There are many accidents on our roads, but for the most part, we manage to avoid collisions with other motorists. Traffic signals, road markings and the highway code ensure that vehicles can move around safely. In the skies above us, aircraft adhere to their own rules and have proximity warnings and air traffic control to help them to avoid accidents. But what about birds? Why aren't they continually flying onto each other?
Intelligence and Language
As humans we pride ourselves on our intelligence and use this to evolve the systems we need to safely coexist. We are sophisticated communicators and so can ensure that road users and pilots are aware of what they need to know. Birds may lack our intelligence and language skills but nature has seen to it that they can still avoid each other in flight so how do they do it?
New Research Reveals Nature's Secret
Research conducted by Queensland University in Australia has revealed the wild birds' secret. The study looked at what happens when birds fly towards each other and revealed that they always turn right. Millions of years of evolution has taught them to turn the same way every time. The study, which centred on budgerigars, also showed that individual birds choose to fly at different altitudes.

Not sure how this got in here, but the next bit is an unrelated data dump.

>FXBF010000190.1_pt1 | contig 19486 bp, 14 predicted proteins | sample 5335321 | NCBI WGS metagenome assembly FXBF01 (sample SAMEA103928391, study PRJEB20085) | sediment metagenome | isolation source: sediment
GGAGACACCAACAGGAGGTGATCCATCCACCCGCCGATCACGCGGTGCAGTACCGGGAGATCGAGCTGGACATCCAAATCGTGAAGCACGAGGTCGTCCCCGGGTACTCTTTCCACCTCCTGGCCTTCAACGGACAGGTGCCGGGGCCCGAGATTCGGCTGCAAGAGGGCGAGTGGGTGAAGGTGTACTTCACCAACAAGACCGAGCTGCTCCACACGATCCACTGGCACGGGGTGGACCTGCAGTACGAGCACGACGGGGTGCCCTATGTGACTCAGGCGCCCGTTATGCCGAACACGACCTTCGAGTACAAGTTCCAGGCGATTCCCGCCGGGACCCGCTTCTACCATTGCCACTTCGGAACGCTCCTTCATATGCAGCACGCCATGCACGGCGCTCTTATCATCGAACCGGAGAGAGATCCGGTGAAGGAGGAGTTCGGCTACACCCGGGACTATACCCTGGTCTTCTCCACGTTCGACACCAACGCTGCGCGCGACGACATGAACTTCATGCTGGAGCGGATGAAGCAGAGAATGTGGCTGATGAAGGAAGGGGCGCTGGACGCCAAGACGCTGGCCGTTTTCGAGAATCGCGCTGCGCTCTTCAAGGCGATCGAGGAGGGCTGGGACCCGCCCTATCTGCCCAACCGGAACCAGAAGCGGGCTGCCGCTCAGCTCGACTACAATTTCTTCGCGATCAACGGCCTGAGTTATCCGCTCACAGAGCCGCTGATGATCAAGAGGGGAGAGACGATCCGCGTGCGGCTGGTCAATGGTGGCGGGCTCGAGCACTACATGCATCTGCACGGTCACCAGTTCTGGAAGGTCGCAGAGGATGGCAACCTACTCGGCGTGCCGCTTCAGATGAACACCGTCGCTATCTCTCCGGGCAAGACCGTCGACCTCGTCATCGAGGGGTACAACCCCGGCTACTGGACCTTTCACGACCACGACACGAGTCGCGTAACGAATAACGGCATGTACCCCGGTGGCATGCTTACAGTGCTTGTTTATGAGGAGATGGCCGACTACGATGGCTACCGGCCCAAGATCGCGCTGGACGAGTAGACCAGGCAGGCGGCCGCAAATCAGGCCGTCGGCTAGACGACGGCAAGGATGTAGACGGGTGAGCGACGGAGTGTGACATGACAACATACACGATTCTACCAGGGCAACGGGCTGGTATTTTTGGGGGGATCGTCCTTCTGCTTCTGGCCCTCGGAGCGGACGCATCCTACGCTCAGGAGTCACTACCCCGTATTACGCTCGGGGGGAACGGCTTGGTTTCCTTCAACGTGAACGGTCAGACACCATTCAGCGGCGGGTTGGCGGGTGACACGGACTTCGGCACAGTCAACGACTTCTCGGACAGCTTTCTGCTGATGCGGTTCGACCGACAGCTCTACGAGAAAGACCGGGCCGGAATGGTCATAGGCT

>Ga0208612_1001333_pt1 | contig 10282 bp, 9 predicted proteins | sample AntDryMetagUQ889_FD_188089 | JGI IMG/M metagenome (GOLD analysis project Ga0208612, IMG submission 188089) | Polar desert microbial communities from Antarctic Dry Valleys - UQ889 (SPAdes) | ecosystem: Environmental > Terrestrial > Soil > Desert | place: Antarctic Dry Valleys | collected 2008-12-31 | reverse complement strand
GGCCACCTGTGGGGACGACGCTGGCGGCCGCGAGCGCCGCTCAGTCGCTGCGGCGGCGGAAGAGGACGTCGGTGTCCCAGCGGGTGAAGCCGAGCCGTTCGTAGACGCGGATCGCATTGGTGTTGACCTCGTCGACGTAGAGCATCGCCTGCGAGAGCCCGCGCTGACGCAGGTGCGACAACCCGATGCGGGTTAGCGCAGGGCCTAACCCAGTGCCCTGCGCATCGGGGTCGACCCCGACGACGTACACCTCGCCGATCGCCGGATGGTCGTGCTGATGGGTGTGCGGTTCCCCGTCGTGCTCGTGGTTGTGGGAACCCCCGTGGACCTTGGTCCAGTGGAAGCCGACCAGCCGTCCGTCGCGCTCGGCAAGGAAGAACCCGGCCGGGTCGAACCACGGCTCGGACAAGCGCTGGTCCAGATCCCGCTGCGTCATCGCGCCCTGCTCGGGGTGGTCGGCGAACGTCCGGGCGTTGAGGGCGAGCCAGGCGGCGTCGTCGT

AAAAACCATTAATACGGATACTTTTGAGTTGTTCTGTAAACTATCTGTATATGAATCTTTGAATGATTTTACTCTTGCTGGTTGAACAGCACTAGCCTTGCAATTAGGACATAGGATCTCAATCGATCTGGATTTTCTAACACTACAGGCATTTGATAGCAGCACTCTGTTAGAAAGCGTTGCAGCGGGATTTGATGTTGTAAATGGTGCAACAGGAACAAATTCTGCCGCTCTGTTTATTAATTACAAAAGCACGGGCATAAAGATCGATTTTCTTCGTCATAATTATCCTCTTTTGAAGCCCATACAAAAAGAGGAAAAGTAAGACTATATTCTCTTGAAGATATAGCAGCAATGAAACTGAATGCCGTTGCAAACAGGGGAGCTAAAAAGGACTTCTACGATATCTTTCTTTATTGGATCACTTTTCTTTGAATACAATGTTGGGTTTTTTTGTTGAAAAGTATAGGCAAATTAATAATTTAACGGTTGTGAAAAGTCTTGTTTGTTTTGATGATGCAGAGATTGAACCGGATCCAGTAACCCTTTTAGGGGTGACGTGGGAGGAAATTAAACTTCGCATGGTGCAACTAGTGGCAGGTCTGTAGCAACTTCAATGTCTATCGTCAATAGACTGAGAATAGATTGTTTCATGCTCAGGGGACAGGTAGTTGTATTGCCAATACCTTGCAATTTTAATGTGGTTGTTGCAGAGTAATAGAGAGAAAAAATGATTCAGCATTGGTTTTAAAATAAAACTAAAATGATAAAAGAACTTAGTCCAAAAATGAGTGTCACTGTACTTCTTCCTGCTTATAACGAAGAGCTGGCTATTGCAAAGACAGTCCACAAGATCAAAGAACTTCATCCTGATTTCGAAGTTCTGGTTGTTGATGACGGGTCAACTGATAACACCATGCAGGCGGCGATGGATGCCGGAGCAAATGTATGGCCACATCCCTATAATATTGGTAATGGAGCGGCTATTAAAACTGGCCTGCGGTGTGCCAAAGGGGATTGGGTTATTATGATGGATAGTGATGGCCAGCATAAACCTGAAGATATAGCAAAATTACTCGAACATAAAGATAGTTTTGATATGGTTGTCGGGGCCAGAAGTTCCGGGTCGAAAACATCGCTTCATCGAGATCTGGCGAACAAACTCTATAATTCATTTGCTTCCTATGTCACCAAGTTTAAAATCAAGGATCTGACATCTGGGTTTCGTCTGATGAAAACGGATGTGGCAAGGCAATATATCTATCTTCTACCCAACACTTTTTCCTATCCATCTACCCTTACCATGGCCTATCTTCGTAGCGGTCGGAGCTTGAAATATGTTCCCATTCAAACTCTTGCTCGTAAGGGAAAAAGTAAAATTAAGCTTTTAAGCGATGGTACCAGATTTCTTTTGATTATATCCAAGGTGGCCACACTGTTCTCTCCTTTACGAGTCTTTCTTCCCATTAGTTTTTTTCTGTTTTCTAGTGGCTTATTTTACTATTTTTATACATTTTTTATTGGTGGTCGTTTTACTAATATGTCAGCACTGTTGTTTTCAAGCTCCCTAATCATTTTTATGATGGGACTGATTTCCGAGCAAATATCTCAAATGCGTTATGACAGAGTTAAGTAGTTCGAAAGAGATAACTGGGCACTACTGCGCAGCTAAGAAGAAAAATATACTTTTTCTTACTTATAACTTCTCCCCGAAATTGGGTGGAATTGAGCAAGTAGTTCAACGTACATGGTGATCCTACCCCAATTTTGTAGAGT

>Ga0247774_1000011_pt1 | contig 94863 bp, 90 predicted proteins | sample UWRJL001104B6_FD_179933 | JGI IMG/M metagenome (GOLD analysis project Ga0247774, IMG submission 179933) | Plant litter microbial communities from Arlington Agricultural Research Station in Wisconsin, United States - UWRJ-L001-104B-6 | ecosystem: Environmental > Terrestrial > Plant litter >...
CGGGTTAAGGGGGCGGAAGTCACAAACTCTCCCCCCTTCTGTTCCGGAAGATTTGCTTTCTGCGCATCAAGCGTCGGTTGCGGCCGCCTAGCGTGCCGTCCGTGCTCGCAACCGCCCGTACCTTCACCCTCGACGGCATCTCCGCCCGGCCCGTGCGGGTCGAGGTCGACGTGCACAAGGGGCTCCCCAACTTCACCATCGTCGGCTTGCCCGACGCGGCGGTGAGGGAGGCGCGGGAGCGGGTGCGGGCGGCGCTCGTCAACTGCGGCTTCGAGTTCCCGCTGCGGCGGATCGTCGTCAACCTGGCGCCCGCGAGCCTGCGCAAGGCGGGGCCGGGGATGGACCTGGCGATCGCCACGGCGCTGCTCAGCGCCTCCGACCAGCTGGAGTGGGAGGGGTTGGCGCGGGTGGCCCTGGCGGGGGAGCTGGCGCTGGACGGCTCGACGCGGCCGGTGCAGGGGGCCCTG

The Budgerigar Tunnel
The researchers used a tunnel and repeatedly released a budgerigar from each end so that they would be flying towards each other. In over 100 flights involving 10 different birds, there wasn't a single collision. The birds each exhibited a preference for a different height. The basis on which the birds choose their altitude is not known but may be related to their position in the group hierarchy. If the birds were ever in danger of colliding, they always turned right and successfully avoided an accident.
So evolutionary pressures have resulted in birds having basic rules and strategies to keep safe. This is a fascinating finding and these basic flying rules could prove useful to human safety.
Learning Valuable Lessons from Wild Birds
Air traffic continues to increase and so our skies are becoming more and more crowded. The problem has been exacerbated by the development of drones. It will be necessary to develop enhanced strategies and systems to prevent collisions and the birds' natural behaviour provides valuable clues as to how safer skies could be achieved.
Perhaps we humans aren't so clever after all! The birds' strategy could certainly be usefully employed by people on foot. How often have you experienced one of those awkward moments when you walk towards somebody and then you both move the same way to avoid each other and end up colliding anyway. We should all learn to step to the right!